A Field Guide to Deception is a serious novel filled with snappy dialogue, quick-moving and funny incidents, compelling characterizations, mysterious plot twists, and an unexpected climax. It is a rich, complex tale for literary readers.

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Red Audrey and the Roping

Red Audrey and the Roping

Occasionally a debut novel comes along that rocks its readers back on their heels. Red Audrey and the Roping is one of that rare and remarkable breed. With storytelling as accomplished as successful literary novelists like Margaret Atwood and Sarah Waters, Jill Malone takes us on a journey through the heart of Latin professor Jane Elliot.

Set against the dramatic landscapes and seascapes of Hawaii, this is the deeply moving story of a young woman traumatized by her mother’s death. Scarred by guilt, she struggles to find the nerve to let love into her life again. Afraid to love herself or anyone else, Jane falls in love with risk, pitting herself against the world with dogged, destructive courage. But finally she reaches a point where there is only one danger left worth facing. The sole remaining question for Jane is whether she is willing to accept her history, embrace her damage, and take a chance on love.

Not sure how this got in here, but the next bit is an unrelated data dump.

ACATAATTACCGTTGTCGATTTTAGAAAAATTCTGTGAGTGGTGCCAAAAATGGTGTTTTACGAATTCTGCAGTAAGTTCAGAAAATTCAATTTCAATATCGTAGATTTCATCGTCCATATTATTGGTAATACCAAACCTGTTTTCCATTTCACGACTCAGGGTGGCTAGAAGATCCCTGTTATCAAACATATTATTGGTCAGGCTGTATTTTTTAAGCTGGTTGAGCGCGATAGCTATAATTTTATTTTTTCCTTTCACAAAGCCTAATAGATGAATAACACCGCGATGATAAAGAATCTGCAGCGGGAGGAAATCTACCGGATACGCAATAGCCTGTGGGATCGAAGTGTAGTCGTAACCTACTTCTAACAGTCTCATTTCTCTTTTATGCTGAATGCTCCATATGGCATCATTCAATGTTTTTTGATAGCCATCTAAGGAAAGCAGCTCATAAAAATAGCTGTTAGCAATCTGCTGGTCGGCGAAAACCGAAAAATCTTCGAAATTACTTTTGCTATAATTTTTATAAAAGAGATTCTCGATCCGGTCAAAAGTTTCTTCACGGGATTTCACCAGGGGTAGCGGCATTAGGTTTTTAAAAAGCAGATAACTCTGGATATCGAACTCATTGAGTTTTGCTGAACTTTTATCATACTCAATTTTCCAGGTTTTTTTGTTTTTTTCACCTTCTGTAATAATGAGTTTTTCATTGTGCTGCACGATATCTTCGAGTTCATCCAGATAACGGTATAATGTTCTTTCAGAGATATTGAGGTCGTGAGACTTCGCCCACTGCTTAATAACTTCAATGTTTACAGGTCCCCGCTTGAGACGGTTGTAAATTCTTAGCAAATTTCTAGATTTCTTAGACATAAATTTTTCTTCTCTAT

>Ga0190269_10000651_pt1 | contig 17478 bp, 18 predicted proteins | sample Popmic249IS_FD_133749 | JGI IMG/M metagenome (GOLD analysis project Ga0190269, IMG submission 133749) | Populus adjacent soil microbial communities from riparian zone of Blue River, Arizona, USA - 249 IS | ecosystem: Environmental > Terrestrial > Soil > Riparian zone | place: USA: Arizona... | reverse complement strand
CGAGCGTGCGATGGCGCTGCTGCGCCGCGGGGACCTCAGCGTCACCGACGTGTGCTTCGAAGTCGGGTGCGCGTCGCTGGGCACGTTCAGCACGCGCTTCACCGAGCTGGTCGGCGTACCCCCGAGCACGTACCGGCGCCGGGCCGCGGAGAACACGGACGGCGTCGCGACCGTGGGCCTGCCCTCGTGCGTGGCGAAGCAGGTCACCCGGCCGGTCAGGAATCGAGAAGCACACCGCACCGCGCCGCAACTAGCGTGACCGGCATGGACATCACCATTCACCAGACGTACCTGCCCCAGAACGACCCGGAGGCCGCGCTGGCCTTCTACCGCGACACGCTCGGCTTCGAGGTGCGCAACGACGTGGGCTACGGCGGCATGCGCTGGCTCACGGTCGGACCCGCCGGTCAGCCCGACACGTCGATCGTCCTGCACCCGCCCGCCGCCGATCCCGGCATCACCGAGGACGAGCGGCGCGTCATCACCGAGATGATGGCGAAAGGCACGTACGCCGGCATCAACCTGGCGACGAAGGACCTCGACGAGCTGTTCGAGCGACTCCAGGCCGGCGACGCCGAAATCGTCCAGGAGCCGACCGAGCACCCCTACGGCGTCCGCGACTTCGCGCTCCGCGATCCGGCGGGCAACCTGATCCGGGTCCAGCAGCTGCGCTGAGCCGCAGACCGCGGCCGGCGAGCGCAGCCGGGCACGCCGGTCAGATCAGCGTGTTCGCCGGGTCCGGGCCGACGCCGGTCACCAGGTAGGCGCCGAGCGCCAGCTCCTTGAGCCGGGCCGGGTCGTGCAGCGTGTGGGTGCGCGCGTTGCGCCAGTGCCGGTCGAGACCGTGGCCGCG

As well as a gripping and emotional story, Red Audrey and the Roping is a remarkable literary achievement. The breathtaking prose evokes setting, characters, and relationships with equal grace. The dialogue sparks and sparkles. Splintered fragments of narrative come together to form a seamless suspenseful story that flows effortlessly to its dramatic conclusion.

Winner of the Bywater Prize for Fiction, Red Audrey and the Roping is one of the most memorable first novels you will ever read.